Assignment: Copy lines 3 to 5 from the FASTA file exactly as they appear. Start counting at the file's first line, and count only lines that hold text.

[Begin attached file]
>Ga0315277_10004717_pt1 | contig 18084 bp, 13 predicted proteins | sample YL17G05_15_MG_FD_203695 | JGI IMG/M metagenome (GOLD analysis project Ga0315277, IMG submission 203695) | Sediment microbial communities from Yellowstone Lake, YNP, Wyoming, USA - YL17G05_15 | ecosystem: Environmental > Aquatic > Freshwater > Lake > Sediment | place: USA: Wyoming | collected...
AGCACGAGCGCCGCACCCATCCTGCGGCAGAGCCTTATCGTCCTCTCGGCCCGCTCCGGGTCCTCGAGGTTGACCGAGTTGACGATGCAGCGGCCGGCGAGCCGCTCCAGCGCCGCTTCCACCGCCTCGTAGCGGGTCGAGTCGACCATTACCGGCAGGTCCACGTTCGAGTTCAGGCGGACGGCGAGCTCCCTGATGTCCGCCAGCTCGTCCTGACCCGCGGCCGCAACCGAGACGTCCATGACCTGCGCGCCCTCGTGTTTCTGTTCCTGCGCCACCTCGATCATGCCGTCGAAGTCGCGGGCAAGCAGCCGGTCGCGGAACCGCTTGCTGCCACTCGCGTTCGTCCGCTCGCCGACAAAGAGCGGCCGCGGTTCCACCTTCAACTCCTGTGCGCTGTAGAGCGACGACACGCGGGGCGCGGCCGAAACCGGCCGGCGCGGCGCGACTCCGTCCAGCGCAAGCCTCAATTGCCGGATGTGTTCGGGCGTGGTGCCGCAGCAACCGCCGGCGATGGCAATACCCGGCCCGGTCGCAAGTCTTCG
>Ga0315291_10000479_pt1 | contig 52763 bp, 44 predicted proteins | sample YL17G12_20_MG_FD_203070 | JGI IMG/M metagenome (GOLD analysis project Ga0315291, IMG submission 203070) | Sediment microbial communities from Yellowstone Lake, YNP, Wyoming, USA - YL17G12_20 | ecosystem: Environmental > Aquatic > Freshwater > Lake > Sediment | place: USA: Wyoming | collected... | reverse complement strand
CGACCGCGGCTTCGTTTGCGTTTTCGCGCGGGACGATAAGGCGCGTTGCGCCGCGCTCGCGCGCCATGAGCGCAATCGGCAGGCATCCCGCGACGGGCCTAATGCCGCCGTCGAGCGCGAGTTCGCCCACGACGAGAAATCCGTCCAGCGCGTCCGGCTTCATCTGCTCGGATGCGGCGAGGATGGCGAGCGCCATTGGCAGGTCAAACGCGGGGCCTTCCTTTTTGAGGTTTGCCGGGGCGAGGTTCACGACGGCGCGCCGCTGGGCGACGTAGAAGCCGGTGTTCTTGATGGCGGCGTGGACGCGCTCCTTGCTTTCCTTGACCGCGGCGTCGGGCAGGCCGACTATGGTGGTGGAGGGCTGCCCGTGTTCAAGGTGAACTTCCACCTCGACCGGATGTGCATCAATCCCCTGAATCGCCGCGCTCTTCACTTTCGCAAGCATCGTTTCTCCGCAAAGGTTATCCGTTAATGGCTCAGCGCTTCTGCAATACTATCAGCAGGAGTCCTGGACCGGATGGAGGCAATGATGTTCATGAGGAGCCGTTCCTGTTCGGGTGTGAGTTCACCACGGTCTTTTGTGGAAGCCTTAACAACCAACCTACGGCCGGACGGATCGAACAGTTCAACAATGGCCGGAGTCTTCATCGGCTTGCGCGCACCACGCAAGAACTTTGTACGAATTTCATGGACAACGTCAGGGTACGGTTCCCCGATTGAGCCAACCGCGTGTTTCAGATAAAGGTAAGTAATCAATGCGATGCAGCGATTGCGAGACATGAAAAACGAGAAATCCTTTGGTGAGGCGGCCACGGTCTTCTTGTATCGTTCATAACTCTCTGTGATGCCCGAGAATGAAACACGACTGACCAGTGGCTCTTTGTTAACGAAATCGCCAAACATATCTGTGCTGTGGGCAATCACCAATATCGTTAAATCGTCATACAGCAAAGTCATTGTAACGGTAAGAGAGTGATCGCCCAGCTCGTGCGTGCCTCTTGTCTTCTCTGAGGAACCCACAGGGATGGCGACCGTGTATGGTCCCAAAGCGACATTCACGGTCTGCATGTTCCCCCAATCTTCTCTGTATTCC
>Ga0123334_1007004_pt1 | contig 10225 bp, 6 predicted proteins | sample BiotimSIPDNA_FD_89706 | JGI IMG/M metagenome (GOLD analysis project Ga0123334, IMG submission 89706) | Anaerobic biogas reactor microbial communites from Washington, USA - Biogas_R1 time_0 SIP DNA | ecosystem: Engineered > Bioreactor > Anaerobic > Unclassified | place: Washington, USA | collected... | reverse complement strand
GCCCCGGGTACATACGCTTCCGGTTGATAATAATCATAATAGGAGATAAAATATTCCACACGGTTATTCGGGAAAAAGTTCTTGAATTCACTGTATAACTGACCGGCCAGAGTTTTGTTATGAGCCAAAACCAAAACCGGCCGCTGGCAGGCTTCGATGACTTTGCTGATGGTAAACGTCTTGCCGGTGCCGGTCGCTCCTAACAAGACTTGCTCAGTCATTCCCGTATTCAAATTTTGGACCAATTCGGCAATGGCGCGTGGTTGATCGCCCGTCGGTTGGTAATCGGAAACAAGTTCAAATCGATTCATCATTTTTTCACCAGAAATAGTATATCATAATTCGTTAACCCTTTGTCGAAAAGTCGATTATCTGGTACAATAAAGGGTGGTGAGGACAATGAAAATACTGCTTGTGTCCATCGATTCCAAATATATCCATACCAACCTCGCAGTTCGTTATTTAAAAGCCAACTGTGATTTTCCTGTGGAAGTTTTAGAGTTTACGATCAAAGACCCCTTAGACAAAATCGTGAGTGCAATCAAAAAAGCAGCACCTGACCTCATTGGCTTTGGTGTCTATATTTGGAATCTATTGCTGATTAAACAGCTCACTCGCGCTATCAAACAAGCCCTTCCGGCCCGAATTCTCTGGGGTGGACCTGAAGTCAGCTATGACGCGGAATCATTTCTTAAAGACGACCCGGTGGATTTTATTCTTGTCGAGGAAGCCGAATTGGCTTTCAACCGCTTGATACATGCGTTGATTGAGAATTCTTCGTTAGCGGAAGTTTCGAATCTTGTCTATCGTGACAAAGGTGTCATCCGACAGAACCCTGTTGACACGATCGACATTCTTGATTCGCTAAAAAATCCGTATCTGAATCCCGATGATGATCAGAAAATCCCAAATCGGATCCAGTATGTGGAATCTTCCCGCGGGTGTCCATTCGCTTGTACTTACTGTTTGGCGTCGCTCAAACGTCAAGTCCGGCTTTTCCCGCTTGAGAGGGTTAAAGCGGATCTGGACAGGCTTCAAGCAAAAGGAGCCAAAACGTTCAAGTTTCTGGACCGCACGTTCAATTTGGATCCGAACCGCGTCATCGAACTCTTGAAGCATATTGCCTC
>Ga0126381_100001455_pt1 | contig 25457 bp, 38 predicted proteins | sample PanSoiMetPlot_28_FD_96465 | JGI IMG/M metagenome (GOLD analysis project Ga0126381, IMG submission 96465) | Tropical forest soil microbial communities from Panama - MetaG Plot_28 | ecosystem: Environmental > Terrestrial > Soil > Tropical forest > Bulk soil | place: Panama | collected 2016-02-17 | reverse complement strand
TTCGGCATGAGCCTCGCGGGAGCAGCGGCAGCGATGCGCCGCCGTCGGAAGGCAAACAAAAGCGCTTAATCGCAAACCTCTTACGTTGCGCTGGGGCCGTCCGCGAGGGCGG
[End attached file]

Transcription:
>Ga0315291_10000479_pt1 | contig 52763 bp, 44 predicted proteins | sample YL17G12_20_MG_FD_203070 | JGI IMG/M metagenome (GOLD analysis project Ga0315291, IMG submission 203070) | Sediment microbial communities from Yellowstone Lake, YNP, Wyoming, USA - YL17G12_20 | ecosystem: Environmental > Aquatic > Freshwater > Lake > Sediment | place: USA: Wyoming | collected... | reverse complement strand
CGACCGCGGCTTCGTTTGCGTTTTCGCGCGGGACGATAAGGCGCGTTGCGCCGCGCTCGCGCGCCATGAGCGCAATCGGCAGGCATCCCGCGACGGGCCTAATGCCGCCGTCGAGCGCGAGTTCGCCCACGACGAGAAATCCGTCCAGCGCGTCCGGCTTCATCTGCTCGGATGCGGCGAGGATGGCGAGCGCCATTGGCAGGTCAAACGCGGGGCCTTCCTTTTTGAGGTTTGCCGGGGCGAGGTTCACGACGGCGCGCCGCTGGGCGACGTAGAAGCCGGTGTTCTTGATGGCGGCGTGGACGCGCTCCTTGCTTTCCTTGACCGCGGCGTCGGGCAGGCCGACTATGGTGGTGGAGGGCTGCCCGTGTTCAAGGTGAACTTCCACCTCGACCGGATGTGCATCAATCCCCTGAATCGCCGCGCTCTTCACTTTCGCAAGCATCGTTTCTCCGCAAAGGTTATCCGTTAATGGCTCAGCGCTTCTGCAATACTATCAGCAGGAGTCCTGGACCGGATGGAGGCAATGATGTTCATGAGGAGCCGTTCCTGTTCGGGTGTGAGTTCACCACGGTCTTTTGTGGAAGCCTTAACAACCAACCTACGGCCGGACGGATCGAACAGTTCAACAATGGCCGGAGTCTTCATCGGCTTGCGCGCACCACGCAAGAACTTTGTACGAATTTCATGGACAACGTCAGGGTACGGTTCCCCGATTGAGCCAACCGCGTGTTTCAGATAAAGGTAAGTAATCAATGCGATGCAGCGATTGCGAGACATGAAAAACGAGAAATCCTTTGGTGAGGCGGCCACGGTCTTCTTGTATCGTTCATAACTCTCTGTGATGCCCGAGAATGAAACACGACTGACCAGTGGCTCTTTGTTAACGAAATCGCCAAACATATCTGTGCTGTGGGCAATCACCAATATCGTTAAATCGTCATACAGCAAAGTCATTGTAACGGTAAGAGAGTGATCGCCCAGCTCGTGCGTGCCTCTTGTCTTCTCTGAGGAACCCACAGGGATGGCGACCGTGTATGGTCCCAAAGCGACATTCACGGTCTGCATGTTCCCCCAATCTTCTCTGTATTCC
>Ga0123334_1007004_pt1 | contig 10225 bp, 6 predicted proteins | sample BiotimSIPDNA_FD_89706 | JGI IMG/M metagenome (GOLD analysis project Ga0123334, IMG submission 89706) | Anaerobic biogas reactor microbial communites from Washington, USA - Biogas_R1 time_0 SIP DNA | ecosystem: Engineered > Bioreactor > Anaerobic > Unclassified | place: Washington, USA | collected... | reverse complement strand